Recently I was approached by a major studio to do a simple editorial fix for a big project. I’ve definitely done my share of editorial “cleanup” jobs before (think “Mr White” in Reservoir Dogs…without all the blood). But here’s where this cleanup job gets really interesting…
Without getting into the weeds (and for confidentiality reasons I can’t share the studio or the show), this editorial job literally came down to fixing a single shot.
Why couldn’t they just hire any available editor or assistant to fix one shot?!
Because in this case, this seemingly simple problem required a very complex solution.
If I were to calculate how much money I was paid for that single edit and extrapolate it across the tens-of-thousands of edits I make during any given project, we’d probably be talking Bezos-level rich. Of course the industry doesn’t work this way, but this really made me think….
Are we as creatives being paid for our time? Or for our expertise?
I would argue the vast majority of creatives are still not paid for the value we bring as much as we’re paid to be extensions of our workstations for any given number of hours, days, or weeks. In most cases, any warm body with the basics skills will do, right?
Which brings me to the story of Charles Steinmetz.
If you’re not familiar with Charles Steinmetz, this is a story I want tattooed inside your brain ready for instant recall the next time you negotiate your rate (and your boundaries).
Charles Steinmetz was an engineer and mathematician from the early 1900’s who was considered a giant amongst scientific thinkers (which is ironic given he was only four feet tall), scientists that included Albert Einstein, Thomas Edison, and Nikola Tesla. In short, Steinmetz was the shit in the engineering world.
As the story goes, Steinmetz was asked by Henry Ford himself to visit a Ford factory in which production was all but halted because of a problem with a giant generator. Upon his arrival Steinmentz requested nothing but a notebook, a pencil, and a cot. Furthermore he rejected all support from workers or engineers at the plant.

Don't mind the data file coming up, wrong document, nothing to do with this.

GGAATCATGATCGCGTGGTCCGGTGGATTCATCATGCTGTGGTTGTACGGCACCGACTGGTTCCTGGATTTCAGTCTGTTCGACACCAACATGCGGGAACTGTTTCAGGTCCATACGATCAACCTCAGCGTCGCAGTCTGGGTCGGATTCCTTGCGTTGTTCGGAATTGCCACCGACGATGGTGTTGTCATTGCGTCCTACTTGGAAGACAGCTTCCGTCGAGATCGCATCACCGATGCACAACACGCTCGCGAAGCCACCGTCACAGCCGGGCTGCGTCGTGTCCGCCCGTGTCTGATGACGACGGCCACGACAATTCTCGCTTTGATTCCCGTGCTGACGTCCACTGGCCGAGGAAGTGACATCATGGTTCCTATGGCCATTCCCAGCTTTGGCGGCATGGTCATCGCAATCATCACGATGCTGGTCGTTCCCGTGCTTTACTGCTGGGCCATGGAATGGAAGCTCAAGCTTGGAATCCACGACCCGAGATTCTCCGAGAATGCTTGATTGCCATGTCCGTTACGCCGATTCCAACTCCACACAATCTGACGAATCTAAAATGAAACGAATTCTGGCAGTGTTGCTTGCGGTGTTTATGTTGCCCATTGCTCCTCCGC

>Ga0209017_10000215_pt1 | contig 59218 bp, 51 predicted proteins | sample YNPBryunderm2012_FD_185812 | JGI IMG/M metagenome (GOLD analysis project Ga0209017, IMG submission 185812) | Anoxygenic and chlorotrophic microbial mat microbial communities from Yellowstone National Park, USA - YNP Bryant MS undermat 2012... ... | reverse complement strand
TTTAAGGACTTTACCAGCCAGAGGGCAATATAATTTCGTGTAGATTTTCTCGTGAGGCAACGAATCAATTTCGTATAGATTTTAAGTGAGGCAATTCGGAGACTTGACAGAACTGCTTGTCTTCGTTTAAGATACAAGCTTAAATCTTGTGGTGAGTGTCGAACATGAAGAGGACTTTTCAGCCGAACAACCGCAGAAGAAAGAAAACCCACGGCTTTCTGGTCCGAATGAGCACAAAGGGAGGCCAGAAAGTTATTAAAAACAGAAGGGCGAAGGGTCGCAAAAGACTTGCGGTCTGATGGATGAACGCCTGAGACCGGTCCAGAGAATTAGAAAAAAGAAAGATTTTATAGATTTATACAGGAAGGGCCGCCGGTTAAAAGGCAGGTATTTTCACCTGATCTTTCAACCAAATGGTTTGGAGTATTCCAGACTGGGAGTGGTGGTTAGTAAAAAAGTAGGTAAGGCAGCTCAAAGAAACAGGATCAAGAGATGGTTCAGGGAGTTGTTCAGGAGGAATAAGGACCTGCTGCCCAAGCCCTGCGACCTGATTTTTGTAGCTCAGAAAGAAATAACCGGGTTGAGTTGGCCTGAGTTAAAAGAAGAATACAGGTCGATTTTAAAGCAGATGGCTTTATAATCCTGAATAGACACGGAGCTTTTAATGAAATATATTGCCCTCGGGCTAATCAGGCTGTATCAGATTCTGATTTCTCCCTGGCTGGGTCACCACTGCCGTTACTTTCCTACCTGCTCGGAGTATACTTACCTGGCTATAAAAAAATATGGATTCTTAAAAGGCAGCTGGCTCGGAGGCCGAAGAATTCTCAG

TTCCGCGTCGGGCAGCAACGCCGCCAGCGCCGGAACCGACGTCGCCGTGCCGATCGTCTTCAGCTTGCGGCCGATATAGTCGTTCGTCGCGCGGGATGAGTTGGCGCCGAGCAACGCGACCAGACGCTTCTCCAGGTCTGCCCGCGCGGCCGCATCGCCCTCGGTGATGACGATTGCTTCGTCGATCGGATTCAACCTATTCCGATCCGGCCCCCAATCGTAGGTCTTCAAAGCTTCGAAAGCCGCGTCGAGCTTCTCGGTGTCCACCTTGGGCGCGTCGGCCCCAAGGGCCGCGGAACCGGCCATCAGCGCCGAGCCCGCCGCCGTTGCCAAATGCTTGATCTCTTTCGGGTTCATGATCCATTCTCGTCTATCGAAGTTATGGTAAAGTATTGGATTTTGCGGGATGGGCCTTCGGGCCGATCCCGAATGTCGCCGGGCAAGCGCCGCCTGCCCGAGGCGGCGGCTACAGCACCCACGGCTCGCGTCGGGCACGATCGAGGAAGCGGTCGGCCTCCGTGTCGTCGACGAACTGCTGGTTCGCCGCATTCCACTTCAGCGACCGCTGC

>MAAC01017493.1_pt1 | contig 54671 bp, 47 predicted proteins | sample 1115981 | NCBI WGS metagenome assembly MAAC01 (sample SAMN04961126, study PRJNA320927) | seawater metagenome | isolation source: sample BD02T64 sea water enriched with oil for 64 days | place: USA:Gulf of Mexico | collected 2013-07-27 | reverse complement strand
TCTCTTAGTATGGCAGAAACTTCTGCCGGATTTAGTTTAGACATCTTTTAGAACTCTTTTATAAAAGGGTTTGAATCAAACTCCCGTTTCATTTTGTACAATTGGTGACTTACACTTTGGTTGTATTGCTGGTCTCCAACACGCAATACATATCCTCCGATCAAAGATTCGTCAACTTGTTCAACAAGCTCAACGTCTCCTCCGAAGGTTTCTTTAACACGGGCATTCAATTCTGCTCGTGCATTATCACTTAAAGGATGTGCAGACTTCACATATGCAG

The short version of the story is Steinmetz spent two full days and nights observing the problematic generator. On the second night Steinmetz asked for a ladder, climbed up the side of the generator, and made a single chalk mark on the side. Then he told Ford’s skeptical engineers to remove a plate at the mark and replace sixteen windings from the field coil. They did, and the generator performed to perfection.
Ford was thrilled until he got an invoice from General Electric in the amount of $10,000. Ford acknowledged Steinmetz’s success but balked at the figure given how little time Steinmetz had put into the job. He asked for an itemized bill.
Steinmetz responded personally with the following itemized invoice:
Chalk mark on generator – $1
Knowing where to make the mark – $9999
You’d think in the Digital Age of the 21st century we’d be beyond the antiquated conventions of the early 20th century Industrial Age, yet we still think with this “dollars for hours” mentality every single day with every single project and every single service we provide.
Sure we might not literally punch time clocks anymore…but we still fill out time cards, use time tracking apps like Toggl, and assign a dollar value to the time we work.
But isn’t it time we instead started charging for the value we bring to projects?
I may have been paid an entire’s week’s salary to fix a single shot, but it took me over 20 years to acquire both the knowledge AND the wisdom to know how to fix that single shot in the most effective manner possible (because it also affected multiple vendors down the line as well). What they paid me paled in comparison to what it could’ve cost to have “any available editor” do the same fix incorrectly.
After all, as the saying goes:
“There is never enough time (and money) to do it right, but there is always enough time (and money) to do it over.”
~John W. Bergman
So now I ask you, friend…
Are you being paid only for the hours you work?
Or conversely are you being compensated for the value you provide?
Because I know I’d have a giant Case of the Mondays if I thought my talents were being taken advantage of and I wasn’t being respected for the expertise I bring to a project.
I look forward to hearing your response, friend.
Creator, Optimize Yoursel